The St. Patrick’s Day Parade marched on in Manhattan early Wednesday, a shell of its former self amid the ongoing COVID-19 pandemic — with few able to observe it.
Normally an event held midday and attracting millions of cheery, green-clad spectators, this year’s march was reduced to a handful of dignitaries, honorees and bagpipers. It also took place at the crack of dawn, while most New Yorkers were still slumbering in their beds.
It was not a scheduling error; the festivities were held early, its participants restricted, to keep the parade from becoming a superspreader event amid the pandemic.
The pre-dawn march was incorporated into a larger, virtual St. Patrick’s Day Parade held in New York to observe the Feast of St. Patrick, the patron saint of Ireland, and celebrate Irish culture in America.
Mayor Bill de Blasio was among the dignitaries in the subdued march. Hours later, at his daily press briefing, he spoke of the parade’s incredible history in America — pre-dating the founding of the United States itself — and the importance of carrying its tradition forward even amid the pandemic.
“It’s an amazing tradition and it’s a tradition that’s been in so many ways stressed and challenged by the pandemic and yet it had survived,” de Blasio said. “Very, very modestly last year and this year a little bit better and bigger. People could feel that sense of keeping tradition alive, keeping the history alive.”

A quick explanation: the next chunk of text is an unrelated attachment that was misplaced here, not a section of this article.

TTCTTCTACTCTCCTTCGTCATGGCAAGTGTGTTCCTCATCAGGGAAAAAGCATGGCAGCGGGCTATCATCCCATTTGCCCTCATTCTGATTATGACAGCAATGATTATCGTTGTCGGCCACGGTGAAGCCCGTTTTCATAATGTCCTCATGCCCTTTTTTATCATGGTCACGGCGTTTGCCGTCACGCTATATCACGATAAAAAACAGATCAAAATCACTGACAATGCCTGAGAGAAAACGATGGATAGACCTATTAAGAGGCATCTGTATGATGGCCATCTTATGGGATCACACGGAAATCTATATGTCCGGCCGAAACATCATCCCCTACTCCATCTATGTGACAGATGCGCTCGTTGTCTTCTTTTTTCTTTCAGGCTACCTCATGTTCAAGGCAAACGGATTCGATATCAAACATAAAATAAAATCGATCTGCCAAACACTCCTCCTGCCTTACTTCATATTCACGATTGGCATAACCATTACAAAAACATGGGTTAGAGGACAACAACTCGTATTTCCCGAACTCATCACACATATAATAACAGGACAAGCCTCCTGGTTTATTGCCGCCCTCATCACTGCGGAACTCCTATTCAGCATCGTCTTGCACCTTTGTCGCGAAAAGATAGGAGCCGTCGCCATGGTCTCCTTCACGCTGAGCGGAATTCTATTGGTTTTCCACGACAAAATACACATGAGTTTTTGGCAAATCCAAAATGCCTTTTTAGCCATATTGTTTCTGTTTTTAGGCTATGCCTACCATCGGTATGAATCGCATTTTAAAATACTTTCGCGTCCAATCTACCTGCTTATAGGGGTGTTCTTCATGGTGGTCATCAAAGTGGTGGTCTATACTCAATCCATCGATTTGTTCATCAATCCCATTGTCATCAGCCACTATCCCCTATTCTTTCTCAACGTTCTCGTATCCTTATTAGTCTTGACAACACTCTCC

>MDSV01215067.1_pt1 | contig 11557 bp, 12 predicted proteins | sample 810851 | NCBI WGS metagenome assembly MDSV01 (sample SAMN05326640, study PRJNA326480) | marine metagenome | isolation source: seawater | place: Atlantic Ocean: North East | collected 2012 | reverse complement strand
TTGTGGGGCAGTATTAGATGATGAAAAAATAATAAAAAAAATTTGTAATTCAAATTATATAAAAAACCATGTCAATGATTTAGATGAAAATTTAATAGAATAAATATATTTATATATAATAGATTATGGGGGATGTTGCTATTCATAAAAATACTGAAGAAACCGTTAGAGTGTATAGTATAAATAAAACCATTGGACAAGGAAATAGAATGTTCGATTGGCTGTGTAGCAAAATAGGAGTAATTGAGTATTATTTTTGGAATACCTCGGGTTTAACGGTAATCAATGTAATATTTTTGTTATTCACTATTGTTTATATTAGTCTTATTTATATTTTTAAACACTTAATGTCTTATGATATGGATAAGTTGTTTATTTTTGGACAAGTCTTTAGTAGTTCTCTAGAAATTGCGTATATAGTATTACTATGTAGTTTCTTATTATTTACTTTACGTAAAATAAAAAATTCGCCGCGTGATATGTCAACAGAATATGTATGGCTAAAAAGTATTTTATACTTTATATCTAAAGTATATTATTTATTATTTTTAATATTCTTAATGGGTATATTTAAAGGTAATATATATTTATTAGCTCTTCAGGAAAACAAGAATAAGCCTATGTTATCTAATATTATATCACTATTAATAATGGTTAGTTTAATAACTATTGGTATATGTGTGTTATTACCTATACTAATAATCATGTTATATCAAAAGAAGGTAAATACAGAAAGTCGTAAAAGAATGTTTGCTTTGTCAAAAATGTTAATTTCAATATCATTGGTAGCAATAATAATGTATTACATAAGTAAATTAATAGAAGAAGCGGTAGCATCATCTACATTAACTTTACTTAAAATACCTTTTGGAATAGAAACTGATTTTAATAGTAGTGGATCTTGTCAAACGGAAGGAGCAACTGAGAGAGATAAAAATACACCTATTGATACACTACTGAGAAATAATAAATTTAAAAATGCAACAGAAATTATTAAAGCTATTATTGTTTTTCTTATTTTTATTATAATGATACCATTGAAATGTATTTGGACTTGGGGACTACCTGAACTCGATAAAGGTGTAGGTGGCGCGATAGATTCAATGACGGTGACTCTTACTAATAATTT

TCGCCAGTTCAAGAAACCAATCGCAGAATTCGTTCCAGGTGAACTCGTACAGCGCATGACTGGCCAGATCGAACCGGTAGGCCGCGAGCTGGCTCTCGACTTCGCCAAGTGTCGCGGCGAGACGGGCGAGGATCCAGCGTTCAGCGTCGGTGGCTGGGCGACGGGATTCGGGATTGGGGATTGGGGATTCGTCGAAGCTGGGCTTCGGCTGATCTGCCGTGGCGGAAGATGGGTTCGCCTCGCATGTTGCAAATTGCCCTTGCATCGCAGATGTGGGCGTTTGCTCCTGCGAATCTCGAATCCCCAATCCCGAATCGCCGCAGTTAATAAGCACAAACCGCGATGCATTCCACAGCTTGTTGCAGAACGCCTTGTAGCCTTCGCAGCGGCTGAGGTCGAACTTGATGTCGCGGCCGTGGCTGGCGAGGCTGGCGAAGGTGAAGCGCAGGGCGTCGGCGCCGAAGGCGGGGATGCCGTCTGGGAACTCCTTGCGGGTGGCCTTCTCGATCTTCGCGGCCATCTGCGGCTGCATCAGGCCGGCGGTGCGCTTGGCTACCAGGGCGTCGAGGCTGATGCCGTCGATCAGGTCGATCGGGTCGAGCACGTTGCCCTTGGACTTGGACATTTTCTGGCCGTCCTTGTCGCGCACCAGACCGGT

While saluting all Irish Americans across New York and America this St. Patrick’s Day, de Blasio dedicated this year’s celebration in the city to Malachy McCourt, the great Irish poet and humorist. He was unable to participate in the festivities today due to injury, the mayor noted.
“Malachy McCourt is someone if you know him, if you have heard him on the radio, if you’ve met him and heard his energy, his brilliance his wit, you do not forget it. He has an amazing story, born in Brooklyn but raised in Ireland,” said de Blasio. “Someone who captured so much of the Irish American experience but someone who believed in a society that included everyone and respected everyone.”
Along with members of the Ancient Order of Hibernians and the St. Patrick’s Day Parade Committee, de Blasio also participated in the annual Mass at St. Patrick’s Cathedral, celebrated by Timothy Cardinal Dolan.
“Where better to be if you can’t be in Dublin than in St. Patrick’s Cathedral on Fifth Avenue?” Dolan said in his opening remarks. He preached before a socially-distanced congregation that included members of the Fire Department, Police Department and the Fighting 69th — all first responders whom the parade organizers paid tribute in a special way in this year’s St. Patrick’s Day celebration.
“We got a good crowd here, not jammed as usual, but it sure beats last year,” Dolan added. Last year’s St. Patrick’s Day celebration, as COVID-19 began ramping up in New York, was completely cancelled — save for a feast day Mass that Dolan and a handful of clergy celebrated.
Joining de Blasio and the first responders at this year’s St. Patrick’s Day Mass were Police Commissioner Dermot Shea, retired NYPD Chief of Department Terence Monahan, Ireland Consul General to New York Ciarán Madden, and Lieutenant Governor Kathy Hochul — who’s name has often been in the news of late because of the controversies surrounding embattled Governor Andrew Cuomo.
“And if you want to light some candles after Mass, we’d understand, alright?” Dolan joked to Hochul during his opening remarks, drawing laughter and applause. “Because our prayers are with you with [your] responsibilities.”
Hochul would step in as governor were Cuomo to resign or be removed from office.